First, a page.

Our COO, Tricia Sciortino, wrote this post on tips for productive employees for SuccessfulMeetings.com back in November 2016, but the principles are just as relevant today as they were then.
Managers and supervisors aim for organizational efficiency each day. Perhaps they don’t think of their workdays in these specific terms, but as team leaders a core function is inspiring others to be more effective and to stimulate continuous improvement.
Productivity is intricately tied to performance.
But in an increasingly virtualized workplace, what are the best ways to assess these? Today, physical presence alone is hardly an effective means of rating employees’ impact. More often, teams are distributed: People may work from home, from satellite coworking spaces in different cities, or in various corporate locations around the world. So how can managers rely less on old supervisory routines and focus on who is actually getting results.
A challenge for leaders is determining employee value and contributions accurately and fairly. But doing so has become more complex. According to various sources, 21st century work styles — such as telecommuting, job sharing, and gig-based projects — are transforming the established traditions that many leaders know so well. But leaders primed for the future of work should realize that being competent in this regard is emerging as a must-have requirement rather than an ancillary skill.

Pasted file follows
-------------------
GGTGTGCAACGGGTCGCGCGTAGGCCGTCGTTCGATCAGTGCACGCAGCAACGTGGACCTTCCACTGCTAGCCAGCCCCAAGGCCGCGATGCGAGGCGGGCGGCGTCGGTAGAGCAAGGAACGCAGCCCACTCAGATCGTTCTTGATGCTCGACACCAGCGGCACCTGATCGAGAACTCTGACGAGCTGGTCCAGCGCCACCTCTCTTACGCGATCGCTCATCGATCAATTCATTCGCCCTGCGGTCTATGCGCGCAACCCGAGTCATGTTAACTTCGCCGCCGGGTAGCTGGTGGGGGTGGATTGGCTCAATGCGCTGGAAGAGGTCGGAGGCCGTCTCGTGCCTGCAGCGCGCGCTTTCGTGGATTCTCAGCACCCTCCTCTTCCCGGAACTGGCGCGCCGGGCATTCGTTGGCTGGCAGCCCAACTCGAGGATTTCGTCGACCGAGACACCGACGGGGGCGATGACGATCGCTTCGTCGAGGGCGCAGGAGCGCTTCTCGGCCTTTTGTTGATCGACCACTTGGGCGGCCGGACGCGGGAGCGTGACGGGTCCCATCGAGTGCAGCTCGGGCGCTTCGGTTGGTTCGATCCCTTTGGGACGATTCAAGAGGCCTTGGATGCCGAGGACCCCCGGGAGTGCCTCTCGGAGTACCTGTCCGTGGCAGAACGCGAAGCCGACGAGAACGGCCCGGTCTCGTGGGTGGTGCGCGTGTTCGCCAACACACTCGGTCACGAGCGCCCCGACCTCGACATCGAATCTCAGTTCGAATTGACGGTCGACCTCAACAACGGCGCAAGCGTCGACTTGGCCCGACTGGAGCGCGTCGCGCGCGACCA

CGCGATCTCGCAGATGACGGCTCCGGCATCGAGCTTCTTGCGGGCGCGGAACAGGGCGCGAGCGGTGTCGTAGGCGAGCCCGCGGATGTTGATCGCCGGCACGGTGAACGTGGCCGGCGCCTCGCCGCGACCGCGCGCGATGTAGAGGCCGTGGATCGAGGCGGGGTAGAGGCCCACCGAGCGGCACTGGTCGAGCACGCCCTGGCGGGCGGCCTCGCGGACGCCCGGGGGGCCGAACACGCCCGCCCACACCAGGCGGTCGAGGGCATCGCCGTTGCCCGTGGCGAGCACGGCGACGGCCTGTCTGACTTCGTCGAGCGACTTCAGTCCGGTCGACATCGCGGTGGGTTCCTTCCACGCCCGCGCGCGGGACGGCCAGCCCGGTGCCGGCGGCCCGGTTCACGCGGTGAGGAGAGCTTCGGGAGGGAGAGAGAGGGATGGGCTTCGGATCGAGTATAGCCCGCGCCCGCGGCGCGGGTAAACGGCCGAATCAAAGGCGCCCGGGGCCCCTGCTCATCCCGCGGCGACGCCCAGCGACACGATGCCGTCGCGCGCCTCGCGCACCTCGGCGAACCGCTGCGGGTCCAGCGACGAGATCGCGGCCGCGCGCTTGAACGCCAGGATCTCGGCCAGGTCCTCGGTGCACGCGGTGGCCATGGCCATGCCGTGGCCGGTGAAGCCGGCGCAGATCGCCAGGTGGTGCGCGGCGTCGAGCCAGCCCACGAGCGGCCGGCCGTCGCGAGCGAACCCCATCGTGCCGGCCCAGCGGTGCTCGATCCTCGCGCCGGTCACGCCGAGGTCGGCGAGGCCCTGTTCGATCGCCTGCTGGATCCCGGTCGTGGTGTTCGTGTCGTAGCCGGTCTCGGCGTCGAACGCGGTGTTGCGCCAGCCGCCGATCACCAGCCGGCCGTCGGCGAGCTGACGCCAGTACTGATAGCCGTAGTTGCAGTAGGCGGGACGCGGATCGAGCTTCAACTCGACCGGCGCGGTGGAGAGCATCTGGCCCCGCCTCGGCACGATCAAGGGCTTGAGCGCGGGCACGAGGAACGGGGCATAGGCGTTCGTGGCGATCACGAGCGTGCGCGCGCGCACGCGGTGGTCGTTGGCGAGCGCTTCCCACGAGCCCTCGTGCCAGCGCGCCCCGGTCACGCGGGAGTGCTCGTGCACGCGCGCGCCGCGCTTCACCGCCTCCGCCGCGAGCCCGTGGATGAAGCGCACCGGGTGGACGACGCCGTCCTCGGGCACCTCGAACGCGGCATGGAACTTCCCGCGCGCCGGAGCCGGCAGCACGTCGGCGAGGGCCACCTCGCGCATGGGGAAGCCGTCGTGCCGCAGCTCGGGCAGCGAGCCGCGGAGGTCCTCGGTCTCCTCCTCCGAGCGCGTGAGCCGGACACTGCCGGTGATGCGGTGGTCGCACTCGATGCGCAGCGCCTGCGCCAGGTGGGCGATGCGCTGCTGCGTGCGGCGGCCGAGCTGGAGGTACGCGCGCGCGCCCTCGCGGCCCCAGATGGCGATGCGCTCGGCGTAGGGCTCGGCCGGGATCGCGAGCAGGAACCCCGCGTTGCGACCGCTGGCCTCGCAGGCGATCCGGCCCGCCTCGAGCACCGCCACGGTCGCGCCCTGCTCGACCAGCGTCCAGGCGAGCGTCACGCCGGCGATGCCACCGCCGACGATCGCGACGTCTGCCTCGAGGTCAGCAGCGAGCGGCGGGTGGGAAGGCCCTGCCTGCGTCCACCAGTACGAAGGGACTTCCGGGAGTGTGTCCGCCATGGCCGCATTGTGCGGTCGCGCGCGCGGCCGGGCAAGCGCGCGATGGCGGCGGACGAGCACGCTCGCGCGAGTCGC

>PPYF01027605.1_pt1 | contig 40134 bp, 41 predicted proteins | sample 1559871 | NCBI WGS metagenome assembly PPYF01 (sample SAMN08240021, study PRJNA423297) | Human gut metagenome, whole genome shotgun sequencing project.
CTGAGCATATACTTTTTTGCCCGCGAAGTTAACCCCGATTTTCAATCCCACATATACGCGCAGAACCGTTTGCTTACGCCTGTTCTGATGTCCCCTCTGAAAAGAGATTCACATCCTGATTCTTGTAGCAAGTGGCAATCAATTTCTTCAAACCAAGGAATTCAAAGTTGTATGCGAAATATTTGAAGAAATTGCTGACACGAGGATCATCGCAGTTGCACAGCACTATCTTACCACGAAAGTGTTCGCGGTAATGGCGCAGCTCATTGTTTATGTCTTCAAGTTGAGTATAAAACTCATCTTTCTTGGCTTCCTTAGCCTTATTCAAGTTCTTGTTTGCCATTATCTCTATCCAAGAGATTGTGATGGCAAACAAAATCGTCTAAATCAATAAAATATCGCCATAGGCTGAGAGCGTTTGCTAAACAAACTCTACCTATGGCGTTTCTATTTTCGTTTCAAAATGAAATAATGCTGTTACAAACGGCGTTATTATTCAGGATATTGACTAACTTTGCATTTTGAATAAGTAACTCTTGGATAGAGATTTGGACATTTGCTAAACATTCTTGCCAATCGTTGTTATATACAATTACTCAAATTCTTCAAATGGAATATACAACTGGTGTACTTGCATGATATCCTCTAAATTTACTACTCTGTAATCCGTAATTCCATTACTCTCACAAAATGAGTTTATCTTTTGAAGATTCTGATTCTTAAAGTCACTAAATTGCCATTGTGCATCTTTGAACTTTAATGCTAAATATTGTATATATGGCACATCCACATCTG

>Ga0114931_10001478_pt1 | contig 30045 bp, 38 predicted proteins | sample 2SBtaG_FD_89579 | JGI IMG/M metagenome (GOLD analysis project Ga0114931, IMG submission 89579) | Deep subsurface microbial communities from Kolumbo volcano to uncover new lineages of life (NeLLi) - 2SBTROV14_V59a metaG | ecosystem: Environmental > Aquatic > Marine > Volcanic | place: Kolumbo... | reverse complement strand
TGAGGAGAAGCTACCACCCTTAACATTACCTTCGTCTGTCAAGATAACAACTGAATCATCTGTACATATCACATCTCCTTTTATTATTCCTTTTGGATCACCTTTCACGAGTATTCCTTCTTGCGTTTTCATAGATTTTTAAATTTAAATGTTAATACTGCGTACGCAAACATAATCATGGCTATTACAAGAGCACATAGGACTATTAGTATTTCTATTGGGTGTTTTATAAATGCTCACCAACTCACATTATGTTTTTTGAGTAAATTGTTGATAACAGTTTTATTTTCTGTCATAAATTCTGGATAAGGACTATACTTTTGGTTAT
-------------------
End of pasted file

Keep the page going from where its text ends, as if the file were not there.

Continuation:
Managers should think about these questions as they assess their capacity for measuring employee productivity in this brave new work world.
Have performance expectations been customized to the individual employee?
In a typical office setting, it’s easy for leaders to default to a one-size-fits-all approach to performance management. But within an alternative professional framework, such as one that includes off-site positions, leaders must cultivate a deeper understanding of their employees and how they work. Because virtual workers generally enjoy greater autonomy over how and, sometimes, when they perform their work, it’s vital that supervisors get “in the weeds” with their team members’ particular and preferred practices. This knowledge can be priceless when it comes to assessing performance.
For example, if an employee is a self-described morning person who does her best work before noon, you might be able to coordinate deadlines with that in mind. If she fails to meet deadlines within her preferred window, that could be the catalyst for a conversation about her productivity. Understanding — and respecting — how off-site employees like to work helps managers guide and encourage them to be effective and efficient. This balance between employee and leader builds the internal motivation for them to truly produce with an emphasis on outcomes and results.